By MALIK MERCHANT
(Publisher/Editor Simerg, Barakah, and Simergphotos)

The Ismaili community tends to shy away from controversies. However, lately, we have seen the engagement of Ismaili activists and youth with Black Lives Matter and the US elections. In response, we have given fora to the Ismaili youth to talk about racial injustice and discuss issues raised by challenged members, such as the deaf within the Jamat (community).

Over the past day, I received several links carrying damaging reports about Ms. Yasmin Ratansi, an iconic member of the Liberal Party of Canada for decades and the Federal MP for the Don Valley East riding since 2014. She has resigned from the Liberal caucus over allegations that she employed her sister at her constituency office. She has decided to represent herself in her riding as an Independent. The opposition party, however, is calling for her immediate resignation. Prime Minister Justin Trudeau in a statement made to the journalists on Tuesday, November 10, said that he was deeply disappointed by the news that he had learned from Ms. Ratansi about how she handled the office. He added that it was unacceptable and expects there will be a thorough follow up by [House of Commons] administration on the matter.

Yasmin Ratansi is very well known among her constituents and within the Ismaili Muslim community, where she has been an active member since her childhood years in Dar es Salaam, Tanzania. She has also served in Jamati institutions in numerous capacities.

We feel proud when Ismailis are elected or appointed to high positions at the provincial or federal level. Over the years, Simerg has proudly shown Yasmin’s pictures and presented pertinent articles that were brought to our attention.

Now the long admired Yasmin has let her own community down, with this latest revelation. While she has apologized for her actions, she owes an apology particularly to the Ismaili community for her mistake.

We have numerous other Ismailis working at Federal level as MPs and in the Senate. Over the years, I have been disappointed with all of them for not even having the courtesy to respond to important matters that I had brought to their attention.

The friend who first sent me a link through Whatsapp on Yasmin Ratansi was deeply hurt by what he had read on CBC. He was particularly concerned that repeated guidance on ethics by Mawlana Hazar Imam, His Highness the Aga Khan, had been ignored.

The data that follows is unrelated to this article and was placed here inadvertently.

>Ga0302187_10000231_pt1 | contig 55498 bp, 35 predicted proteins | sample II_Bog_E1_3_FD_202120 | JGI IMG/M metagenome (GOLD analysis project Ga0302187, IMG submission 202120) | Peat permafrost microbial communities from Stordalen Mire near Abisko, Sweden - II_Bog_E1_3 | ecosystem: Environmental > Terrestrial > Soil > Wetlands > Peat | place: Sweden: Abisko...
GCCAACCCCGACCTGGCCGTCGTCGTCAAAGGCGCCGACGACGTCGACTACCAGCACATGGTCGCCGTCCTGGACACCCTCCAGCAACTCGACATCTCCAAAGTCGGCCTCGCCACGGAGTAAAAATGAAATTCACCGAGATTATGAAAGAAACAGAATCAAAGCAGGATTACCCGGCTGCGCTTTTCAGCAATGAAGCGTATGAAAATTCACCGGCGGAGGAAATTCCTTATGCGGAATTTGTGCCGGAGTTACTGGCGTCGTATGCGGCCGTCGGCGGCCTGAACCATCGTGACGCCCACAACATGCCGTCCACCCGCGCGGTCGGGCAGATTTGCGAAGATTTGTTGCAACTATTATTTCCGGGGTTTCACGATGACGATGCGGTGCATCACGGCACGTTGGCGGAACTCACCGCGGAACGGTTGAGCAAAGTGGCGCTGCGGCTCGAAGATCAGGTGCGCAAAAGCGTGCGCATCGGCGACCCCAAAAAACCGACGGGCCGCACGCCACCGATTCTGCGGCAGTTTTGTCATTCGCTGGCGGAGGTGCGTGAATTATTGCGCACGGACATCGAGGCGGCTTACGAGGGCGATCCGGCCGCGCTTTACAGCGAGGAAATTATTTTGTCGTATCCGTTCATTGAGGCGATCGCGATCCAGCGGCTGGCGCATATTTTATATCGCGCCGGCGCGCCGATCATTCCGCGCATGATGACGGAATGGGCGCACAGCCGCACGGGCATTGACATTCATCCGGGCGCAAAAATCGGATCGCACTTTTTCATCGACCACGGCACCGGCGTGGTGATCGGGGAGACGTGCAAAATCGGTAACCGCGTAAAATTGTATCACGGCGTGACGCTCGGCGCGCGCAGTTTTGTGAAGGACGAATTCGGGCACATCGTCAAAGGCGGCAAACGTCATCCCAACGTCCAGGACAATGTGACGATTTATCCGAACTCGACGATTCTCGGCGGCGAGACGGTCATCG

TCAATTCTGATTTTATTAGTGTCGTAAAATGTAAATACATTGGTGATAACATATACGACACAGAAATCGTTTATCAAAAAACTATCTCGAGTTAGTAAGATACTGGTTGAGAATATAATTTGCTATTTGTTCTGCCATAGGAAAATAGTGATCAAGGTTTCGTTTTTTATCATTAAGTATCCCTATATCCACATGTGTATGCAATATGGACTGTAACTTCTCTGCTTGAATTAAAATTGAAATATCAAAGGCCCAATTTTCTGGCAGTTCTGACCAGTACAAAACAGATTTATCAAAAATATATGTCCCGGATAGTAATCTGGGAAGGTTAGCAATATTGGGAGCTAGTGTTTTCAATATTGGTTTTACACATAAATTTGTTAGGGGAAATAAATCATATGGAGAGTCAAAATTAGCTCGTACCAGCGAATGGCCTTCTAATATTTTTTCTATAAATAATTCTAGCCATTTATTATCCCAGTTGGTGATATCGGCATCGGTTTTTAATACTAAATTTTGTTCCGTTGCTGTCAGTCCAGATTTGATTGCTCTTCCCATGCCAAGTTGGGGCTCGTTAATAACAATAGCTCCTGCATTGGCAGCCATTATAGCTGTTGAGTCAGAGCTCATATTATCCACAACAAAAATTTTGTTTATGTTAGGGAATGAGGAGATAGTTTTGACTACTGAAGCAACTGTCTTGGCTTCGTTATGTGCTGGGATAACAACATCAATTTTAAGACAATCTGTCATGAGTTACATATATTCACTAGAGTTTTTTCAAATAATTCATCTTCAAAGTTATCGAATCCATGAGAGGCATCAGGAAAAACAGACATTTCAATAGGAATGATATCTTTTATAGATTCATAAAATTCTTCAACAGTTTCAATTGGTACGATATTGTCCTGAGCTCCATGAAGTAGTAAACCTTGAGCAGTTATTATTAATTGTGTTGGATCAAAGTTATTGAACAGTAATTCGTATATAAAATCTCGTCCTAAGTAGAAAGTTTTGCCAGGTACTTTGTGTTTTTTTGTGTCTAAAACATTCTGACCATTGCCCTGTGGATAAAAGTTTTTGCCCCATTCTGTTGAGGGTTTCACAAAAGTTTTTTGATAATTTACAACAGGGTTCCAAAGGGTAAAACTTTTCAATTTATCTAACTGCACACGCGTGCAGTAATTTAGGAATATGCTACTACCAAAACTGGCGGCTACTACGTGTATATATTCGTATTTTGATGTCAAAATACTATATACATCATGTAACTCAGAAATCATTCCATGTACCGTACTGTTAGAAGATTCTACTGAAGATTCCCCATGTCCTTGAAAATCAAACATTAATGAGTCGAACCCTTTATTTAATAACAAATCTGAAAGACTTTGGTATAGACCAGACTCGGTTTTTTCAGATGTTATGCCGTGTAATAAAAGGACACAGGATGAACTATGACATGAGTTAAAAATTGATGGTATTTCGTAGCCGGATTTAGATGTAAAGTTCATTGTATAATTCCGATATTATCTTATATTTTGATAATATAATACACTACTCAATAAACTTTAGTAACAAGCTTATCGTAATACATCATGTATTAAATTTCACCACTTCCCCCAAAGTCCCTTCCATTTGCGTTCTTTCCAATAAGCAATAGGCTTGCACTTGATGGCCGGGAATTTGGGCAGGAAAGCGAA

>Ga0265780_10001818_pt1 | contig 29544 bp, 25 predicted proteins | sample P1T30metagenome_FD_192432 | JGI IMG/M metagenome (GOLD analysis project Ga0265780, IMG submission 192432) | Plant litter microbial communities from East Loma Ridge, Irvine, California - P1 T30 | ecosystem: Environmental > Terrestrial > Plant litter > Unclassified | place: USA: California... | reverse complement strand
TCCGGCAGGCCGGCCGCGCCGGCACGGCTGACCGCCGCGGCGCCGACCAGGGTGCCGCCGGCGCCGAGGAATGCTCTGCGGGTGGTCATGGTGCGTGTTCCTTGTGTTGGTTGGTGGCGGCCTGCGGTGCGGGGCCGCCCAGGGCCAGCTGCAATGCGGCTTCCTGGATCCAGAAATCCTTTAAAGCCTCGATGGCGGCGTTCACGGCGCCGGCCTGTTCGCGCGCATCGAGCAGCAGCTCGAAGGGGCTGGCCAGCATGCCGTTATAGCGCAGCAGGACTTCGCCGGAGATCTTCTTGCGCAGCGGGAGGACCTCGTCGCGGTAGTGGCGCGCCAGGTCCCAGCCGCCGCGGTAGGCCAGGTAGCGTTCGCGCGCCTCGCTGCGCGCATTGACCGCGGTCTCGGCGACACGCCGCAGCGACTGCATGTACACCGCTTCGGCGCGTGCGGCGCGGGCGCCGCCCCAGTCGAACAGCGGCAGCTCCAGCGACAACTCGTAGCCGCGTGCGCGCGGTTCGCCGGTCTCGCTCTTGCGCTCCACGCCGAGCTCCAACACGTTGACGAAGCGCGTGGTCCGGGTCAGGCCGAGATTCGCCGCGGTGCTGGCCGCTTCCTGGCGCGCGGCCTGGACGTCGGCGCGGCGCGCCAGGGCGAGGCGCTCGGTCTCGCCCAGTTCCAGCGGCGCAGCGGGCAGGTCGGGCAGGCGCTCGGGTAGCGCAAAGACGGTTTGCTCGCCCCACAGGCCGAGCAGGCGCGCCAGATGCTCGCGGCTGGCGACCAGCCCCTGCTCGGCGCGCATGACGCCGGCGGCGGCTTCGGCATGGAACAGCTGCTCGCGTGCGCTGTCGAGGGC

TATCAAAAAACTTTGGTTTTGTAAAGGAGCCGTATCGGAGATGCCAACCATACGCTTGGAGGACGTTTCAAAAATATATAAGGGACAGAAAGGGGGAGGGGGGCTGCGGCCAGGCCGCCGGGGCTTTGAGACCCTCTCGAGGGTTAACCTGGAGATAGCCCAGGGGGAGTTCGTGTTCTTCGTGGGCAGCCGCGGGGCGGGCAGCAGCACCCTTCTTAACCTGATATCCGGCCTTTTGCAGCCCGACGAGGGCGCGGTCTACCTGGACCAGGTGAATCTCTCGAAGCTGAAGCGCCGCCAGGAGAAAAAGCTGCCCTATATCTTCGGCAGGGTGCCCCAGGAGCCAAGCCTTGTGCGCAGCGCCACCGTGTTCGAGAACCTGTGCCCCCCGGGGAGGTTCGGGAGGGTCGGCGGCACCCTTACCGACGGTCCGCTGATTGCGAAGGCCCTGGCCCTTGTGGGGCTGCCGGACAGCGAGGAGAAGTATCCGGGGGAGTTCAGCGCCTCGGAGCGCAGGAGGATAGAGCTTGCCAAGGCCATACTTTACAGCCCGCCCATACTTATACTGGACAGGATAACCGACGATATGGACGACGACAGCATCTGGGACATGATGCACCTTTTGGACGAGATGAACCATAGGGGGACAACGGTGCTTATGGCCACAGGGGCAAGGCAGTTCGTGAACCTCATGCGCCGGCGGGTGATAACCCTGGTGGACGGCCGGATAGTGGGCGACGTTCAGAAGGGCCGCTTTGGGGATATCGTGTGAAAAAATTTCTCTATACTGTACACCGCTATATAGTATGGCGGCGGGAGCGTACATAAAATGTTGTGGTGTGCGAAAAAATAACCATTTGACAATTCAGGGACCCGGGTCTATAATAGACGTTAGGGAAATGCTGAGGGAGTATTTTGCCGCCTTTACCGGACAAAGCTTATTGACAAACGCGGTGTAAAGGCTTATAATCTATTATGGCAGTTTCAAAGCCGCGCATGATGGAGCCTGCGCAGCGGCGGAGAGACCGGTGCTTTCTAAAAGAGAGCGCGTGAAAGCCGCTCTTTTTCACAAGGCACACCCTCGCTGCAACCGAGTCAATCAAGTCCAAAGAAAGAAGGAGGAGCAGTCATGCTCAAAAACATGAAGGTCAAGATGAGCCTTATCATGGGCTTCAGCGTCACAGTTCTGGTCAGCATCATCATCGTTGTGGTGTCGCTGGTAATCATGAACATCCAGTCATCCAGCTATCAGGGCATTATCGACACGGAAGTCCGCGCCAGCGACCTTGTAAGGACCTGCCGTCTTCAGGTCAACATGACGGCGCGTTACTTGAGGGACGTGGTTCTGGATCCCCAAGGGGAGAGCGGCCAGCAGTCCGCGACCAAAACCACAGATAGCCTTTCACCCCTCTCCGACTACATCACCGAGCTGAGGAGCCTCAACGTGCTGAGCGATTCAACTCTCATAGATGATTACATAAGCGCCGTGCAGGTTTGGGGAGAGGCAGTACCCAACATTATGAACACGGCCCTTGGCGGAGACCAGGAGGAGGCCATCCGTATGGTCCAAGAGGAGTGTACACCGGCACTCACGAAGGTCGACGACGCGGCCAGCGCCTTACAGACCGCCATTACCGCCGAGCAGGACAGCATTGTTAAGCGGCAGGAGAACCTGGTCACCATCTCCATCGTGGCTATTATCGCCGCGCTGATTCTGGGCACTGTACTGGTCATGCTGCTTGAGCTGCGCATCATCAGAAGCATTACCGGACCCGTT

During his 2017-2018 Diamond Jubilee visits to Ismailis around the world, Mawlana Hazar Imam urged them to think about the foundations of their work, noting that this had its basis on the faith and its ethics. That ethic, he said, entailed integrity, humility and honesty, and the rigor of behaving in a manner that would be beneficial to the current and future generations of the Jamat as well as to the country and society at large.

This brings me to the important point that Ismailis who are serving or wish to serve within the Jamati institutional structure, or public office should be cognizant of this advice from Mawlana Hazar Imam.

Date posted: November 11, 2020.

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Before departing this website please take a moment to review Simerg’s Table of Contents for links to hundreds of thought provoking pieces on a vast array of subjects including faith and culture, history and philosophy, and arts and letters to name a few.

November 9, 2020: Just for a Day, Aga Khan Museum Assumes a New Identity — D.C. Art Museum!

By MALIK MERCHANT
(Publisher/Editor BarakahSimerg and Simergphotos)

When I left home (Monday, November 9) to run an errand, I went northbound on the Don Valley Parkway (DVP), and had planned to drive back south along the same route, and take the Wynford Drive exit that brings you to a T-junction, 200 metres east of the Aga Khan Museum entrance. But instead of taking the DVP, I decided to drive on Don Mills Road, and then turn left into Wynford Drive, and drive past the Ismaili Centre, the Aga Khan Park and the Aga Khan Museum before getting home. The Museum now opens from Thursday through Sunday, and the full parking lots at both the Ismaili Centre and the Museum made me wonder what was going on — perhaps a community event I wasn’t aware of.

The Man from Toronto shooting Aga Khan Museum, DC Museum of Art
The Aga Khan Museum outdoor parking area was packed with cars, as it hosted the shooting of a feature film The Man from Toronto on Monday, November 9, 2020. This photo was taken after the event was over. Photo: Malik Merchant / Simerg.
Aga Khan Park The Man from Toronto film shooting simerg malik merchant
A (possible) police officer on horse at Aga Khan Park during the shooting on Monday, November 9, 2020 of the film The Man from Toronto that will be released sometime later in 2021. Photo: Malik Merchant / Simerg.

That hyped me up, and I drove into the Aga Khan Museum Parking lot, and managed to find a tight spot to squeeze into near a huge truck. Many vehicles carried US license plates. A gentleman politely asked me to walk on the pedestrian pathway on Wynford Drive. A volunteer I met on the way refused to answer my simple question, “What is going on?” citing a non-disclosure agreement! Such secrets make me really really mad!

The Man from Toronto film shooting Aga Khan Park
A scene being shot at the Aga Khan Park on Monday, November 9, 2020 for the film The Man from Toronto to be released later in 2021. Photo: Malik Merchant / Simerg.
The Man from Toronto